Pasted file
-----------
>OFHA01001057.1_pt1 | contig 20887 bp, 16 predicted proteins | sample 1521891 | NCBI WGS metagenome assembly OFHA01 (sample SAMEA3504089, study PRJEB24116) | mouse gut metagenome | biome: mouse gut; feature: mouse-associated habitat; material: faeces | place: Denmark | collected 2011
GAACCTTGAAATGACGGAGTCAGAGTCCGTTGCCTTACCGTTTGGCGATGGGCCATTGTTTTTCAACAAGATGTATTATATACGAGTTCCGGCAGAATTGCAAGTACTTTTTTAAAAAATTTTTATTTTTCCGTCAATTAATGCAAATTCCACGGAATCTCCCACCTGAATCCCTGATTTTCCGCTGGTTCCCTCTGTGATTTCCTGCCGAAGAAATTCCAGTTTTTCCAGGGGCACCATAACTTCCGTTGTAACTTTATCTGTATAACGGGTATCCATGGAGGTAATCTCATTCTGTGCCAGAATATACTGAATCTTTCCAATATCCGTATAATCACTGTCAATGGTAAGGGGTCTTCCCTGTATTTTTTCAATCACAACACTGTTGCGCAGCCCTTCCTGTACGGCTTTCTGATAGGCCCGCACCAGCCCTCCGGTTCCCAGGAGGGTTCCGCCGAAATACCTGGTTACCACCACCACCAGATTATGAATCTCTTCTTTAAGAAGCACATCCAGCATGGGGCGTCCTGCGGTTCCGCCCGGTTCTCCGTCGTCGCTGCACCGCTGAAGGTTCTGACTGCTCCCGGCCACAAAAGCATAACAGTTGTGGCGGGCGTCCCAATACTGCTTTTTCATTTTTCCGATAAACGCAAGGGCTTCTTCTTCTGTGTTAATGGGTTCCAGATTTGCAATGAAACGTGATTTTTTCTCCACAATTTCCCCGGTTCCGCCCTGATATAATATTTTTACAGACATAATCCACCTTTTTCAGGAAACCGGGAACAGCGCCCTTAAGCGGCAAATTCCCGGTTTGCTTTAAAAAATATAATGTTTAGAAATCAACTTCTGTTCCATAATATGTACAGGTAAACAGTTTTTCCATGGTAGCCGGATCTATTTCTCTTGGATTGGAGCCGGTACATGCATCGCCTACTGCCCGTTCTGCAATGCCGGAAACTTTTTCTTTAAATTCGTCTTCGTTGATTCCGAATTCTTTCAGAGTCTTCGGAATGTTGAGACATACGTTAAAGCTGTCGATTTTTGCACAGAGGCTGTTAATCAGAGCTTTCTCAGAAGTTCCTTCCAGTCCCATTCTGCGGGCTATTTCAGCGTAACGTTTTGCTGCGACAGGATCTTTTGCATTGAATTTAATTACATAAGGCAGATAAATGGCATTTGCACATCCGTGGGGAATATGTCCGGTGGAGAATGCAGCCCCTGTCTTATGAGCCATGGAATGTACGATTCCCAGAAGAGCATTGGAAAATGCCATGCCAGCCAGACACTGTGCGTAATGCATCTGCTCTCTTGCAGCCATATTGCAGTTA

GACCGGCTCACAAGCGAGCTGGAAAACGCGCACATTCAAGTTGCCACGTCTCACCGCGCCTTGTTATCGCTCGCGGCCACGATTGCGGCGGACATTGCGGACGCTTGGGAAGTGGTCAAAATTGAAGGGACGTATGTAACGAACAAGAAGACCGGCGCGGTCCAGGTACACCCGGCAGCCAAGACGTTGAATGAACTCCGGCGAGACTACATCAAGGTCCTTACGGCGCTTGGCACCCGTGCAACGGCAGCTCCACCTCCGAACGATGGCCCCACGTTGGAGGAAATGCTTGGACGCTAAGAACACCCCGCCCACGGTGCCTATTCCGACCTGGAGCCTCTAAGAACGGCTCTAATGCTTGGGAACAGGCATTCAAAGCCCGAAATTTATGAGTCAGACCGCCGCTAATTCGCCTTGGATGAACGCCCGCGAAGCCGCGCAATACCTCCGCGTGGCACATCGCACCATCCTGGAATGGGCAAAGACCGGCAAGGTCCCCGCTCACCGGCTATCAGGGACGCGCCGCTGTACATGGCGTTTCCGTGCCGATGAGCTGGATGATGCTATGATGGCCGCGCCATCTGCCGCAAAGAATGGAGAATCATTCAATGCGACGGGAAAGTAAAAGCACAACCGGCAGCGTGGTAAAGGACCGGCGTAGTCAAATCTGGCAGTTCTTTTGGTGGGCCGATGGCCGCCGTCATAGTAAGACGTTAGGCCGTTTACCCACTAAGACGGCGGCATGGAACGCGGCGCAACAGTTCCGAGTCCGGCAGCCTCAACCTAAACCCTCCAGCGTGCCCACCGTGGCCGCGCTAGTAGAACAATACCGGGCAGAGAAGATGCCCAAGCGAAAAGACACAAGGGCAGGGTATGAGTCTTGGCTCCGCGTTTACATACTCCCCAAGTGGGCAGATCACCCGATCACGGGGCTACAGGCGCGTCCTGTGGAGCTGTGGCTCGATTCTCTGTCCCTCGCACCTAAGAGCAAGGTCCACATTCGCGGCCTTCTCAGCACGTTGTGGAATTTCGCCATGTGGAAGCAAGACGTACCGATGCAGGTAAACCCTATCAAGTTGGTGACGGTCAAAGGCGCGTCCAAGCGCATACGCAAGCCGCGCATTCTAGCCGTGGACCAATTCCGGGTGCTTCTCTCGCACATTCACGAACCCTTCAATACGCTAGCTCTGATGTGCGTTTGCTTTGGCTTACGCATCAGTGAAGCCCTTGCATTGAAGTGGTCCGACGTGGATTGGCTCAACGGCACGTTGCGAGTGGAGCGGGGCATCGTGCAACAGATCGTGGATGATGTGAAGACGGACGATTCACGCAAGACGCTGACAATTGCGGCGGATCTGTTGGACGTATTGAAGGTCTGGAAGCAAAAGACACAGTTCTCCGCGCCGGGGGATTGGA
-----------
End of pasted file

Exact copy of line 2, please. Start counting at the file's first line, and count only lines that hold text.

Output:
GAACCTTGAAATGACGGAGTCAGAGTCCGTTGCCTTACCGTTTGGCGATGGGCCATTGTTTTTCAACAAGATGTATTATATACGAGTTCCGGCAGAATTGCAAGTACTTTTTTAAAAAATTTTTATTTTTCCGTCAATTAATGCAAATTCCACGGAATCTCCCACCTGAATCCCTGATTTTCCGCTGGTTCCCTCTGTGATTTCCTGCCGAAGAAATTCCAGTTTTTCCAGGGGCACCATAACTTCCGTTGTAACTTTATCTGTATAACGGGTATCCATGGAGGTAATCTCATTCTGTGCCAGAATATACTGAATCTTTCCAATATCCGTATAATCACTGTCAATGGTAAGGGGTCTTCCCTGTATTTTTTCAATCACAACACTGTTGCGCAGCCCTTCCTGTACGGCTTTCTGATAGGCCCGCACCAGCCCTCCGGTTCCCAGGAGGGTTCCGCCGAAATACCTGGTTACCACCACCACCAGATTATGAATCTCTTCTTTAAGAAGCACATCCAGCATGGGGCGTCCTGCGGTTCCGCCCGGTTCTCCGTCGTCGCTGCACCGCTGAAGGTTCTGACTGCTCCCGGCCACAAAAGCATAACAGTTGTGGCGGGCGTCCCAATACTGCTTTTTCATTTTTCCGATAAACGCAAGGGCTTCTTCTTCTGTGTTAATGGGTTCCAGATTTGCAATGAAACGTGATTTTTTCTCCACAATTTCCCCGGTTCCGCCCTGATATAATATTTTTACAGACATAATCCACCTTTTTCAGGAAACCGGGAACAGCGCCCTTAAGCGGCAAATTCCCGGTTTGCTTTAAAAAATATAATGTTTAGAAATCAACTTCTGTTCCATAATATGTACAGGTAAACAGTTTTTCCATGGTAGCCGGATCTATTTCTCTTGGATTGGAGCCGGTACATGCATCGCCTACTGCCCGTTCTGCAATGCCGGAAACTTTTTCTTTAAATTCGTCTTCGTTGATTCCGAATTCTTTCAGAGTCTTCGGAATGTTGAGACATACGTTAAAGCTGTCGATTTTTGCACAGAGGCTGTTAATCAGAGCTTTCTCAGAAGTTCCTTCCAGTCCCATTCTGCGGGCTATTTCAGCGTAACGTTTTGCTGCGACAGGATCTTTTGCATTGAATTTAATTACATAAGGCAGATAAATGGCATTTGCACATCCGTGGGGAATATGTCCGGTGGAGAATGCAGCCCCTGTCTTATGAGCCATGGAATGTACGATTCCCAGAAGAGCATTGGAAAATGCCATGCCAGCCAGACACTGTGCGTAATGCATCTGCTCTCTTGCAGCCATATTGCAGTTA